Local DNS serving using BIND and DHCP with Fedora Core Linux

Background history

I've been happily running BIND on Red Hat 8.0 Linux with the local DHCP server updating the local DNS server.  I updated to Red Hat 9.0 Linux, and lost that ability.  I've since resolved that issue, which involved partially ignoring something in the examples I've read (don't put a semi-colon after the closing braces in the “/etc/dhcp.conf” file data), and using secret keyfiles for allowing updates (before I'd been able to allow it without such authentication proof being needed—I seem to recall that I could simply allow updates from certain addresses).  This information is included on this page, though it's still only been tested on Redhat 9.0 Linux, not Fedora.

I installed Fedora Core 2 Linux on another PC and decided to try out BIND on it, and struck a different unresolved problem:  The supplied GUI tool for configuring BIND couldn't update the chrooted BIND data.  I tried manually altering configuration files, making links, moving files about, etc., but didn't sort out why it couldn't do it.  But if I unchrooted the server, the GUI tool worked as expected.  To be honest, I see little point in chrooting a server on a LAN that's totally under my control.

Fedora Core 2 Linux has now been superceded by Fedora Core 3, and I've wiped off my Fedora Core 2 installation, updating to Fedora Core 3.  So I've given up trying to resolve that issue with the GUI tool, and it didn't appear to be supplied with Fedora Core 3 (well I couldn't find any mention of one in the package manager), though I did find an RPM for it on the installation discs, I tried it out, and this version crashes while it tries to starts up.  I found the old GUI tool a pain, anyway; it was too inflexible with how you entered data, and quite confusing as to how you were supposed to use it (poor documentation, as usual, didn't help).

Then I had Fedora Core 3 Linux to play with.  This time I tried to do something else, something that did work on Red Hat 9.0:  Setting up a slave zone, and getting it to populate its records from some other master server (this was just an experiment just to see how it worked, for curiosity's sake).  I kept getting very badly worded error messages about it failing while receiving data (see below), which seemed to indicate that it wasn't receiving the data, but the real problem was that it couldn't write the data to a file on the local disk, despite me playing fast and loose with ownership and permissions for the directories it was working in (trying to resolve that error message).  There's two simple solutions:

  1. Write the data into the “slaves/” sub-directory, like you should do but isn't explained anywhere, and the bleeding obvious didn't occur to me until I searched for more information using different terms.  (This is what I ended up doing, as outlined further below.)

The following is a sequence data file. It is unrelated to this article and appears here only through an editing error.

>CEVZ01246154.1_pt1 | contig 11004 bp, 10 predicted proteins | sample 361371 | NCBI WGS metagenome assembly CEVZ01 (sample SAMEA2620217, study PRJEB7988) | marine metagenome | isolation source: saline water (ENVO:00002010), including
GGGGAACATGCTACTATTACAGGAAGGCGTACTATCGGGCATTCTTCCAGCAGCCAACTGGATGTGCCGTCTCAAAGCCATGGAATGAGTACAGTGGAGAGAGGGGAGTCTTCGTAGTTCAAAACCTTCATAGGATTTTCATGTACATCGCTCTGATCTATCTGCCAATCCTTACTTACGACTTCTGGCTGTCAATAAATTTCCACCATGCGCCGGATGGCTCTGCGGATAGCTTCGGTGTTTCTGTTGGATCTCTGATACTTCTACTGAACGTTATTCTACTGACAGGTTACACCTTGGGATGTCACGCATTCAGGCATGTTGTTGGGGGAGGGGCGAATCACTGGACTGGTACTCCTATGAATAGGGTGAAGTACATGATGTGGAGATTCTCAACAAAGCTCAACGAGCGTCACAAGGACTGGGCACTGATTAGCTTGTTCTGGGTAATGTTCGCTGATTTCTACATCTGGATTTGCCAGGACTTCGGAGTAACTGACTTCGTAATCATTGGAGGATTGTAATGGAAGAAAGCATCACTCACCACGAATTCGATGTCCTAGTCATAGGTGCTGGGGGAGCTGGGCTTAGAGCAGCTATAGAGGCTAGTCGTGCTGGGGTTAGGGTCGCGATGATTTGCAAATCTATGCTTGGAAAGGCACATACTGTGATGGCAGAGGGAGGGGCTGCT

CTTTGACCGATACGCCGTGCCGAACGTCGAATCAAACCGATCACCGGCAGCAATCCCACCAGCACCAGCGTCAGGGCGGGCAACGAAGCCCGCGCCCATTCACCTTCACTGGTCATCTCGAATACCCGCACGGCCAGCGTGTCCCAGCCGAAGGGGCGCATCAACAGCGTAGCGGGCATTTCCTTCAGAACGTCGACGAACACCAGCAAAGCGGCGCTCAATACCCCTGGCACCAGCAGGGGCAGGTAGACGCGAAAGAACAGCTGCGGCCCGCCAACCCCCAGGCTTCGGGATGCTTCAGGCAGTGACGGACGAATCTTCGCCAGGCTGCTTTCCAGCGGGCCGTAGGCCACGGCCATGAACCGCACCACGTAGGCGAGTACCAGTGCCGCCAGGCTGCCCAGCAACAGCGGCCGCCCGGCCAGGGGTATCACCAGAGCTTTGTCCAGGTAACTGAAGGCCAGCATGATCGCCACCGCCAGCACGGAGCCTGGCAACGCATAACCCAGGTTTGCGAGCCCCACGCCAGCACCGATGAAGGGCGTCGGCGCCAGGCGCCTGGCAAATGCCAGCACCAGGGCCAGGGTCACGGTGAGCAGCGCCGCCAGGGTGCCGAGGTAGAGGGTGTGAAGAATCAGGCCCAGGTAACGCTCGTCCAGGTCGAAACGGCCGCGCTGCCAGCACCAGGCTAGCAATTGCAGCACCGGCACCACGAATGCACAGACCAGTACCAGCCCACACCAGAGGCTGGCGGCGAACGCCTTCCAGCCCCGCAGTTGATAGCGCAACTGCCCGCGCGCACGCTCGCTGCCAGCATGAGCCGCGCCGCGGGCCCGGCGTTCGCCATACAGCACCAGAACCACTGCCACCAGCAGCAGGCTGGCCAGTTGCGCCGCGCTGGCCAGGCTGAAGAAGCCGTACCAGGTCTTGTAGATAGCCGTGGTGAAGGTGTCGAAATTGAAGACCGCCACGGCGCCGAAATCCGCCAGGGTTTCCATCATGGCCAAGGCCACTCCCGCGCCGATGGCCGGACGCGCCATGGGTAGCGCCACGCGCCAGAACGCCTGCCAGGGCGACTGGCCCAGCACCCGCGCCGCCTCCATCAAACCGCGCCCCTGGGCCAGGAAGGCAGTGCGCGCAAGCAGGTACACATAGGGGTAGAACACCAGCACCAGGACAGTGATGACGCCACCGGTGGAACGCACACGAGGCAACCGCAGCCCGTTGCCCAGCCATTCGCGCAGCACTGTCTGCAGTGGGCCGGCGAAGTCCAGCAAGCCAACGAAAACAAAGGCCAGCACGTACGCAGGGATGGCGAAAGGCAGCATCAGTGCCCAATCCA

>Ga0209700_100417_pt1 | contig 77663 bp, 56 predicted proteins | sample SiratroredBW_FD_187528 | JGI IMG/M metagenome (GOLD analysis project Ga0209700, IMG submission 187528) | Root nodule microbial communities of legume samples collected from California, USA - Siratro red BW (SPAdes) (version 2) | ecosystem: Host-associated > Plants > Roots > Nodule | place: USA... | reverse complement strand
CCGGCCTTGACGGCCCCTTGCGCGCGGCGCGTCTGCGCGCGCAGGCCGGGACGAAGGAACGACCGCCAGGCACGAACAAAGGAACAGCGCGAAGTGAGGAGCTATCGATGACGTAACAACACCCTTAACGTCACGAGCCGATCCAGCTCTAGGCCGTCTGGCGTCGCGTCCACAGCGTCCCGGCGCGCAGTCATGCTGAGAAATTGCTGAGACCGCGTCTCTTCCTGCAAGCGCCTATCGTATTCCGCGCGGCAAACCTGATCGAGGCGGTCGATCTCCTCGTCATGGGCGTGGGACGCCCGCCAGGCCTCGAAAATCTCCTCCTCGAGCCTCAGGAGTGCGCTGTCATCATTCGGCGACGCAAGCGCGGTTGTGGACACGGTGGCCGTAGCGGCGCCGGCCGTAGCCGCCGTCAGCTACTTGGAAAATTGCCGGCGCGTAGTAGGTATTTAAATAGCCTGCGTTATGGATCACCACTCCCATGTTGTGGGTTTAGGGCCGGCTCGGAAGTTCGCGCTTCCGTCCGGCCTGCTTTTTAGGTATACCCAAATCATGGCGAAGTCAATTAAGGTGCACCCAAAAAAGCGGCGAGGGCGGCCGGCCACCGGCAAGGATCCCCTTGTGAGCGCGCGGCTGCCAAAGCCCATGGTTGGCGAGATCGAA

2. Don't write a file, just cache the results in memory.  (This is probably a good solution for a slave server on a LAN with frequently updated dynamic addresses.)

Not very helpful error messages:

dumping master file: tmp-XXXXMlOPYb: open: permission denied

transfer of 'example.com/IN' from failed while receiving responses: permission denied

I can't guess what the first error is about, it certainly ought to be able to write to its “tmp” directory (inside the chroot jail), the directory permissions seem correct (“rwx,rwx,---” and it's owned by the “named” user and group).

Nor the second error.  It was certainly able to “receive” data, and I did try changing permissions so that the “named” directory should have been writable by it (not that the error messsage gives any indication that problem is due to not being able to write a file).

Latest history

Since then, everything's been updated to Fedora Core 4 Linux, and things are working fine following the directions outlined on this page.  There's, now, a working GUI tool that allows you to set name server records, albeit a complex thing to use.  I'd say that it's so complex that you may as well hand edit the files, because you're going to need to know the same level of details to do it properly.  And I'd strongly advise against trying to use it to modify a zone that gets dynamically updated via a DHCP server, the two aren't aware of each other, and they'll mangle the zone records.  If you want to do that, stop both servers, update records, update the serial number(s), delete the journal files, then restart the servers (probably should restart the name server first).  But it's probably easier to run a sub-domain, with its own zone file, for the dynamic addresses.

I've changed SELinux settings so that the named server can change master records, on the master name server.  That's necessary, because the DHCP integration with the name server will need to do this.  The slave servers don't need this, as they only rewrite slave records.